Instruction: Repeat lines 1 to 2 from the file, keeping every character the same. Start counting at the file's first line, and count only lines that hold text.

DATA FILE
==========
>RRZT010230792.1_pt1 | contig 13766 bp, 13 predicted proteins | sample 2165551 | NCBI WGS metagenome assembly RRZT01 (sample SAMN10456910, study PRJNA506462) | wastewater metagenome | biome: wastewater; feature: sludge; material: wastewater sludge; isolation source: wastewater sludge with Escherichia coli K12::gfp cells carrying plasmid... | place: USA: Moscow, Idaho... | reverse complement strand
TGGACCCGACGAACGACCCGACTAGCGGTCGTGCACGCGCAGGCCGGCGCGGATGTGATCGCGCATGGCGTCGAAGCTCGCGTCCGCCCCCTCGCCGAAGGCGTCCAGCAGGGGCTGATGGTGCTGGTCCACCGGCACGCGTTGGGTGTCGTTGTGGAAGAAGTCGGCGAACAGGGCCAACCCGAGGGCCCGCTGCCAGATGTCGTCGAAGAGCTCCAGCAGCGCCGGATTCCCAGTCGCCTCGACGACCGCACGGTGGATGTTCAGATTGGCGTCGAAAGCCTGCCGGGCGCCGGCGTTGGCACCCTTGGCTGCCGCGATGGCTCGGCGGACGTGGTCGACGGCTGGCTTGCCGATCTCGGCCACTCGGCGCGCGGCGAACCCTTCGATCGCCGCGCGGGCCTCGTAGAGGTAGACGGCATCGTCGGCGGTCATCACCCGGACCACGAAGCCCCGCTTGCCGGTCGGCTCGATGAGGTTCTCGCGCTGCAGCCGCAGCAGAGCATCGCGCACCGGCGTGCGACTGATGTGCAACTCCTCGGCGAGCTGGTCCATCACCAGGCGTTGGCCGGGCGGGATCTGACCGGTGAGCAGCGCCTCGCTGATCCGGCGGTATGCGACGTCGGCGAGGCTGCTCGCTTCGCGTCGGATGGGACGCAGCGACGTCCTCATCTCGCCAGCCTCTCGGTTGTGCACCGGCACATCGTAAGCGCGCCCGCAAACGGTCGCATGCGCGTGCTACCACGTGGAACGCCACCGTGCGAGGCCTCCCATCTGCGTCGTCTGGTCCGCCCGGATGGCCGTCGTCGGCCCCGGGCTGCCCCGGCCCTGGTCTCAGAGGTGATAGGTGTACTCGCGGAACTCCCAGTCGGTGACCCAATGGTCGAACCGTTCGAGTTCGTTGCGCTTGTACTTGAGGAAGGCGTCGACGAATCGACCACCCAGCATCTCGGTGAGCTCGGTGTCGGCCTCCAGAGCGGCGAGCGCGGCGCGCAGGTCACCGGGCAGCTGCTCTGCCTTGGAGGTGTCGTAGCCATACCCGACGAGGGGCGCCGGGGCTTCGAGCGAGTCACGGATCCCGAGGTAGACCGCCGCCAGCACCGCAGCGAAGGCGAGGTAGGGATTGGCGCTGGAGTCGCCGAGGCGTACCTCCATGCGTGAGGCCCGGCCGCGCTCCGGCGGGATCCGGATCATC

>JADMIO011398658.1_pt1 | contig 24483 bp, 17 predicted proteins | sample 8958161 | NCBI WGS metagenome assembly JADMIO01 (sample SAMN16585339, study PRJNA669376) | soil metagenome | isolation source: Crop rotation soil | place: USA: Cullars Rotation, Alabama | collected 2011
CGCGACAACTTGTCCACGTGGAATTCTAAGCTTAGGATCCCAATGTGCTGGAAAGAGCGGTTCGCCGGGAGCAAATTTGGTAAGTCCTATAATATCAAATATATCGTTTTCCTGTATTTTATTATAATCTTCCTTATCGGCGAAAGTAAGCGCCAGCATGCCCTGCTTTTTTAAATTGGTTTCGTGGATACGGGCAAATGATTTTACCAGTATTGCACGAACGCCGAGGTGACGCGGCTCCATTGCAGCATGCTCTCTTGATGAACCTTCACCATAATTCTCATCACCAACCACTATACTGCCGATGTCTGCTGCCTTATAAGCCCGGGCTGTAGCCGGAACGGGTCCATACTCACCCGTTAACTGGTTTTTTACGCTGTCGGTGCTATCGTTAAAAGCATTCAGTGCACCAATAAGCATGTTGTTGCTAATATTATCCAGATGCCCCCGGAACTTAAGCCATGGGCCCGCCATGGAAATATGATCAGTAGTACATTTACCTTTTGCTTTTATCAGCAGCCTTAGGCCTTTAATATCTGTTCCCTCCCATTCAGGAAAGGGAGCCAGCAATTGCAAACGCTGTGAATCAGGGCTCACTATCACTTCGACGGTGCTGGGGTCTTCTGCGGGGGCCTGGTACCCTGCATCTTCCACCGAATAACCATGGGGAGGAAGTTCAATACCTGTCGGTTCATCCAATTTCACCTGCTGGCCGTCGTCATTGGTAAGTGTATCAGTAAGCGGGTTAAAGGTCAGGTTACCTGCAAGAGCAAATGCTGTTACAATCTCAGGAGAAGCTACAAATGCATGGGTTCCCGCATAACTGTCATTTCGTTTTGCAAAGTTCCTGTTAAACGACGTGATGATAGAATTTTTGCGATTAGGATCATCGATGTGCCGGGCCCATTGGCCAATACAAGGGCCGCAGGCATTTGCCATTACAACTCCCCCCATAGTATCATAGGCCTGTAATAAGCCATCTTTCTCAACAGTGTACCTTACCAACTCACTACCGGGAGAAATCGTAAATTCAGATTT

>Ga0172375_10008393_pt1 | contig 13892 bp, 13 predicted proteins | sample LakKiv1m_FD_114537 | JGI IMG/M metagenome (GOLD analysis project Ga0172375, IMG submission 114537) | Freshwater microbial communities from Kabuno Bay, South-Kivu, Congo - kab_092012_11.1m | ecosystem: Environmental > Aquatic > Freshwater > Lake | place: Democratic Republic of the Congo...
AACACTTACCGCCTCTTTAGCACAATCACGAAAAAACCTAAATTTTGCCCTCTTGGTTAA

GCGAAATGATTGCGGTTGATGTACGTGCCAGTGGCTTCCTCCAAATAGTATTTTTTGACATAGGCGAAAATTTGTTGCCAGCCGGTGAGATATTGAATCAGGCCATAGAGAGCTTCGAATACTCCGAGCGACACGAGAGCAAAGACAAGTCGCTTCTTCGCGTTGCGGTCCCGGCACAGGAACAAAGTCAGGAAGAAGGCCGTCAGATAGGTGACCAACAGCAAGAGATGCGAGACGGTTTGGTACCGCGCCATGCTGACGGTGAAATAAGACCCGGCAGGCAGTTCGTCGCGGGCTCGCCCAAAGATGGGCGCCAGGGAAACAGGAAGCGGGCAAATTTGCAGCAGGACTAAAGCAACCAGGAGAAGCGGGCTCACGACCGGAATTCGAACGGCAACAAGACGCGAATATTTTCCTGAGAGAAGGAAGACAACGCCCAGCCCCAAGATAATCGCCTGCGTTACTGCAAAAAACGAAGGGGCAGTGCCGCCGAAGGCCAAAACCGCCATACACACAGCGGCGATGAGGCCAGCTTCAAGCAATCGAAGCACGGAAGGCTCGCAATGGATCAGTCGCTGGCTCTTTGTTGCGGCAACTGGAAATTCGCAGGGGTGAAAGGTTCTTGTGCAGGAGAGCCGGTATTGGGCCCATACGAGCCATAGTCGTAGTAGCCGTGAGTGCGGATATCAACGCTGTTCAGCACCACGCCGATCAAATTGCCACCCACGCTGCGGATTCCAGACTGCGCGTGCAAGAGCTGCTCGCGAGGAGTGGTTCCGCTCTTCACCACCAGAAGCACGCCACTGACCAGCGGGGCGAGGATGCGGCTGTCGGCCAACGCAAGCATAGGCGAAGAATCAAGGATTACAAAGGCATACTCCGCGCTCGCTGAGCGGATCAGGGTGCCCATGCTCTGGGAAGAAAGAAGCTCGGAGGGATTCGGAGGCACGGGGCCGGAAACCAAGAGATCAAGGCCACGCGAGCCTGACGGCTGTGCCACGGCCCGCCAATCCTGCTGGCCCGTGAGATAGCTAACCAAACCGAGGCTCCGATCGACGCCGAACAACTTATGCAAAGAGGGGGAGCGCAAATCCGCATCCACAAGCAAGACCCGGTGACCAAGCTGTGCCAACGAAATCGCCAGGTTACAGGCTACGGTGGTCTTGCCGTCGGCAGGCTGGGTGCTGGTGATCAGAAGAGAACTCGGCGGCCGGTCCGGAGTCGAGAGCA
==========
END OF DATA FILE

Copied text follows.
>RRZT010230792.1_pt1 | contig 13766 bp, 13 predicted proteins | sample 2165551 | NCBI WGS metagenome assembly RRZT01 (sample SAMN10456910, study PRJNA506462) | wastewater metagenome | biome: wastewater; feature: sludge; material: wastewater sludge; isolation source: wastewater sludge with Escherichia coli K12::gfp cells carrying plasmid... | place: USA: Moscow, Idaho... | reverse complement strand
TGGACCCGACGAACGACCCGACTAGCGGTCGTGCACGCGCAGGCCGGCGCGGATGTGATCGCGCATGGCGTCGAAGCTCGCGTCCGCCCCCTCGCCGAAGGCGTCCAGCAGGGGCTGATGGTGCTGGTCCACCGGCACGCGTTGGGTGTCGTTGTGGAAGAAGTCGGCGAACAGGGCCAACCCGAGGGCCCGCTGCCAGATGTCGTCGAAGAGCTCCAGCAGCGCCGGATTCCCAGTCGCCTCGACGACCGCACGGTGGATGTTCAGATTGGCGTCGAAAGCCTGCCGGGCGCCGGCGTTGGCACCCTTGGCTGCCGCGATGGCTCGGCGGACGTGGTCGACGGCTGGCTTGCCGATCTCGGCCACTCGGCGCGCGGCGAACCCTTCGATCGCCGCGCGGGCCTCGTAGAGGTAGACGGCATCGTCGGCGGTCATCACCCGGACCACGAAGCCCCGCTTGCCGGTCGGCTCGATGAGGTTCTCGCGCTGCAGCCGCAGCAGAGCATCGCGCACCGGCGTGCGACTGATGTGCAACTCCTCGGCGAGCTGGTCCATCACCAGGCGTTGGCCGGGCGGGATCTGACCGGTGAGCAGCGCCTCGCTGATCCGGCGGTATGCGACGTCGGCGAGGCTGCTCGCTTCGCGTCGGATGGGACGCAGCGACGTCCTCATCTCGCCAGCCTCTCGGTTGTGCACCGGCACATCGTAAGCGCGCCCGCAAACGGTCGCATGCGCGTGCTACCACGTGGAACGCCACCGTGCGAGGCCTCCCATCTGCGTCGTCTGGTCCGCCCGGATGGCCGTCGTCGGCCCCGGGCTGCCCCGGCCCTGGTCTCAGAGGTGATAGGTGTACTCGCGGAACTCCCAGTCGGTGACCCAATGGTCGAACCGTTCGAGTTCGTTGCGCTTGTACTTGAGGAAGGCGTCGACGAATCGACCACCCAGCATCTCGGTGAGCTCGGTGTCGGCCTCCAGAGCGGCGAGCGCGGCGCGCAGGTCACCGGGCAGCTGCTCTGCCTTGGAGGTGTCGTAGCCATACCCGACGAGGGGCGCCGGGGCTTCGAGCGAGTCACGGATCCCGAGGTAGACCGCCGCCAGCACCGCAGCGAAGGCGAGGTAGGGATTGGCGCTGGAGTCGCCGAGGCGTACCTCCATGCGTGAGGCCCGGCCGCGCTCCGGCGGGATCCGGATCATC